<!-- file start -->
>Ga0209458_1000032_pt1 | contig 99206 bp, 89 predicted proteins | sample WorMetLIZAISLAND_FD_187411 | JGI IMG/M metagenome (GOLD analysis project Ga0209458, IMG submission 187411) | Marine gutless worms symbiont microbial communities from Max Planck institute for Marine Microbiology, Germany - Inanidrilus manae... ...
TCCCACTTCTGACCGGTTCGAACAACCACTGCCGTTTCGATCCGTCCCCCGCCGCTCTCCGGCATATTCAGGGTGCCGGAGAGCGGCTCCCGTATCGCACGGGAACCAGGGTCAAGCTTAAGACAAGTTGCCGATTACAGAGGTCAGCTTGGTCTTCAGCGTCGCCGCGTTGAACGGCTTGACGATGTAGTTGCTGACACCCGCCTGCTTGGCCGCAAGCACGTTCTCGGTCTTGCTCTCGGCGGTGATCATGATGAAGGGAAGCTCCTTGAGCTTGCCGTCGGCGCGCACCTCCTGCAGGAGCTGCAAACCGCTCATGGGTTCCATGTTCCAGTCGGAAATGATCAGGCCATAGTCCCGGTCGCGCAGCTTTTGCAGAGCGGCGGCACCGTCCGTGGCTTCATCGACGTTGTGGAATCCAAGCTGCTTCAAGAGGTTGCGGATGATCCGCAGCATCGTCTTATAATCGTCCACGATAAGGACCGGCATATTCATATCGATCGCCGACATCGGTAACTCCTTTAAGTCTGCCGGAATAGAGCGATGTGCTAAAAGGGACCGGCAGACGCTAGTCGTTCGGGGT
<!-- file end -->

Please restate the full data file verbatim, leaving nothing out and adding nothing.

>Ga0209458_1000032_pt1 | contig 99206 bp, 89 predicted proteins | sample WorMetLIZAISLAND_FD_187411 | JGI IMG/M metagenome (GOLD analysis project Ga0209458, IMG submission 187411) | Marine gutless worms symbiont microbial communities from Max Planck institute for Marine Microbiology, Germany - Inanidrilus manae... ...
TCCCACTTCTGACCGGTTCGAACAACCACTGCCGTTTCGATCCGTCCCCCGCCGCTCTCCGGCATATTCAGGGTGCCGGAGAGCGGCTCCCGTATCGCACGGGAACCAGGGTCAAGCTTAAGACAAGTTGCCGATTACAGAGGTCAGCTTGGTCTTCAGCGTCGCCGCGTTGAACGGCTTGACGATGTAGTTGCTGACACCCGCCTGCTTGGCCGCAAGCACGTTCTCGGTCTTGCTCTCGGCGGTGATCATGATGAAGGGAAGCTCCTTGAGCTTGCCGTCGGCGCGCACCTCCTGCAGGAGCTGCAAACCGCTCATGGGTTCCATGTTCCAGTCGGAAATGATCAGGCCATAGTCCCGGTCGCGCAGCTTTTGCAGAGCGGCGGCACCGTCCGTGGCTTCATCGACGTTGTGGAATCCAAGCTGCTTCAAGAGGTTGCGGATGATCCGCAGCATCGTCTTATAATCGTCCACGATAAGGACCGGCATATTCATATCGATCGCCGACATCGGTAACTCCTTTAAGTCTGCCGGAATAGAGCGATGTGCTAAAAGGGACCGGCAGACGCTAGTCGTTCGGGGT